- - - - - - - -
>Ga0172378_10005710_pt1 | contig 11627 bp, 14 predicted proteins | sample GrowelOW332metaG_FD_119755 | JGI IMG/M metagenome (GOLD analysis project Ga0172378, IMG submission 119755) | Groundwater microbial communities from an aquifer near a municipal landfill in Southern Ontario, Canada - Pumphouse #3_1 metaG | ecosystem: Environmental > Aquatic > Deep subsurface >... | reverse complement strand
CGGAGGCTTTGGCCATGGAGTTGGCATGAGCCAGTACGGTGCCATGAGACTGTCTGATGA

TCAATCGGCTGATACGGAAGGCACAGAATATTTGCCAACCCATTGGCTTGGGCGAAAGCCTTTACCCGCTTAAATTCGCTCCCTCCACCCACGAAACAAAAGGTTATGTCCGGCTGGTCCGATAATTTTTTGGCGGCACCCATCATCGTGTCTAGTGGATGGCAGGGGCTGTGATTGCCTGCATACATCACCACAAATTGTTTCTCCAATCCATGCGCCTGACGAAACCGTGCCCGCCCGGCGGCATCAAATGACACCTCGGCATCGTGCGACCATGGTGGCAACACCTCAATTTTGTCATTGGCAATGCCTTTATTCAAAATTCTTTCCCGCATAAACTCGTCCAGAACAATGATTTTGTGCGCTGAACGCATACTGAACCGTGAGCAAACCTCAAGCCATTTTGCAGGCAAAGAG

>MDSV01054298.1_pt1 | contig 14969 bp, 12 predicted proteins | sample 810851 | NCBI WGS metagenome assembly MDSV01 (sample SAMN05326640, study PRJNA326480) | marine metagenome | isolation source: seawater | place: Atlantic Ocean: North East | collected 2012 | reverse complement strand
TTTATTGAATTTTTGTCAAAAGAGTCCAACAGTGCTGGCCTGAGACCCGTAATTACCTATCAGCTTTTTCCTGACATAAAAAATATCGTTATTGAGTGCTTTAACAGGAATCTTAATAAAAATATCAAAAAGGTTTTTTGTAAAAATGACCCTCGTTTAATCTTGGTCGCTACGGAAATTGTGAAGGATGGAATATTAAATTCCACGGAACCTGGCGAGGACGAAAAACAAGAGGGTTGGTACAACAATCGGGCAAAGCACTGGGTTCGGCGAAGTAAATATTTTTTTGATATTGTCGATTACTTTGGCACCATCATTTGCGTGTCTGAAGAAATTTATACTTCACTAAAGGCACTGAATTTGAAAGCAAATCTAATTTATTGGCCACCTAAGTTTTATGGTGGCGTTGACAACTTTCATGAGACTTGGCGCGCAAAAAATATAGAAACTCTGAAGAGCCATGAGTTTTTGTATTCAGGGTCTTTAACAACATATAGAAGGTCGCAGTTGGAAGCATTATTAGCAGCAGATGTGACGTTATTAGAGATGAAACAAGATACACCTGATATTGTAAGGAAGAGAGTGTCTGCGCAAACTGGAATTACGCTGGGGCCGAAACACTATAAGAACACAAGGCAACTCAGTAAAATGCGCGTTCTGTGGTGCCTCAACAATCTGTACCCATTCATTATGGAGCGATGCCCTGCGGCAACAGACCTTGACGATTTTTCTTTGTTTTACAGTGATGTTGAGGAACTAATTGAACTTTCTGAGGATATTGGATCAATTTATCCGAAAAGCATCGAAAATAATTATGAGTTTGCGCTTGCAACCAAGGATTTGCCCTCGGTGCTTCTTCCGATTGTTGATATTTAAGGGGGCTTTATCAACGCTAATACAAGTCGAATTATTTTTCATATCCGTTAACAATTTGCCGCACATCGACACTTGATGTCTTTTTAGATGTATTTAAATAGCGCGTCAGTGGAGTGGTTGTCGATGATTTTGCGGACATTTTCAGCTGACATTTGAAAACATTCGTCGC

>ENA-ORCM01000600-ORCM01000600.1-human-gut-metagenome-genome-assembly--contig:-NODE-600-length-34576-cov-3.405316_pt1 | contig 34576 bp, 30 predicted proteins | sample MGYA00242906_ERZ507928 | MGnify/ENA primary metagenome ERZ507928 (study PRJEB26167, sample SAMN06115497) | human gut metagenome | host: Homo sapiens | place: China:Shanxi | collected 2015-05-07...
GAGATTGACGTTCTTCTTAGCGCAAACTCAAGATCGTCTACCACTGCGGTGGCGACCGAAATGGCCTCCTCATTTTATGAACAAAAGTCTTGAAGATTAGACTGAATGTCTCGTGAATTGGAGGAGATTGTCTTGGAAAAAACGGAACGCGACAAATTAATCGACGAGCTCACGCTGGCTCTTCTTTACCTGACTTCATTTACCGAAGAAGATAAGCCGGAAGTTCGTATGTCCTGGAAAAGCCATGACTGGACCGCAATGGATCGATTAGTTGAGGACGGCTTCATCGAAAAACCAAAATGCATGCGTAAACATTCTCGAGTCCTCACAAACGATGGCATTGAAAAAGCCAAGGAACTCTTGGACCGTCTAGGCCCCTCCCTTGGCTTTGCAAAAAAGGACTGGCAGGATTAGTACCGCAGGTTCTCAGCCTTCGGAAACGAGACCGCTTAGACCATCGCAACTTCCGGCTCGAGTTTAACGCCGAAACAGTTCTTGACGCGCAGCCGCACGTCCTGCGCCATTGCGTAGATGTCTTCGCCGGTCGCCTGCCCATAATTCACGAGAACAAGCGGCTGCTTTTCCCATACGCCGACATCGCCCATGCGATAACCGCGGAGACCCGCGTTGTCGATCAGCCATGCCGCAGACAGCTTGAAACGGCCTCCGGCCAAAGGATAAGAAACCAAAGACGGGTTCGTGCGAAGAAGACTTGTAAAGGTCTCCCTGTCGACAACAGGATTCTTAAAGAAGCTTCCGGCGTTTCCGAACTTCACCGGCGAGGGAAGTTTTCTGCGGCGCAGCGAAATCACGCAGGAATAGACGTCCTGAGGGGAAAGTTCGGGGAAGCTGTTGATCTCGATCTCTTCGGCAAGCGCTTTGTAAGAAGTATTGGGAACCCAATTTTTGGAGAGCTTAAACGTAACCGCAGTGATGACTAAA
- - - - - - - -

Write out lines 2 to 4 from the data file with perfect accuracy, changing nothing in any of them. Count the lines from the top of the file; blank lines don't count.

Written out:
CGGAGGCTTTGGCCATGGAGTTGGCATGAGCCAGTACGGTGCCATGAGACTGTCTGATGA

TCAATCGGCTGATACGGAAGGCACAGAATATTTGCCAACCCATTGGCTTGGGCGAAAGCCTTTACCCGCTTAAATTCGCTCCCTCCACCCACGAAACAAAAGGTTATGTCCGGCTGGTCCGATAATTTTTTGGCGGCACCCATCATCGTGTCTAGTGGATGGCAGGGGCTGTGATTGCCTGCATACATCACCACAAATTGTTTCTCCAATCCATGCGCCTGACGAAACCGTGCCCGCCCGGCGGCATCAAATGACACCTCGGCATCGTGCGACCATGGTGGCAACACCTCAATTTTGTCATTGGCAATGCCTTTATTCAAAATTCTTTCCCGCATAAACTCGTCCAGAACAATGATTTTGTGCGCTGAACGCATACTGAACCGTGAGCAAACCTCAAGCCATTTTGCAGGCAAAGAG

>MDSV01054298.1_pt1 | contig 14969 bp, 12 predicted proteins | sample 810851 | NCBI WGS metagenome assembly MDSV01 (sample SAMN05326640, study PRJNA326480) | marine metagenome | isolation source: seawater | place: Atlantic Ocean: North East | collected 2012 | reverse complement strand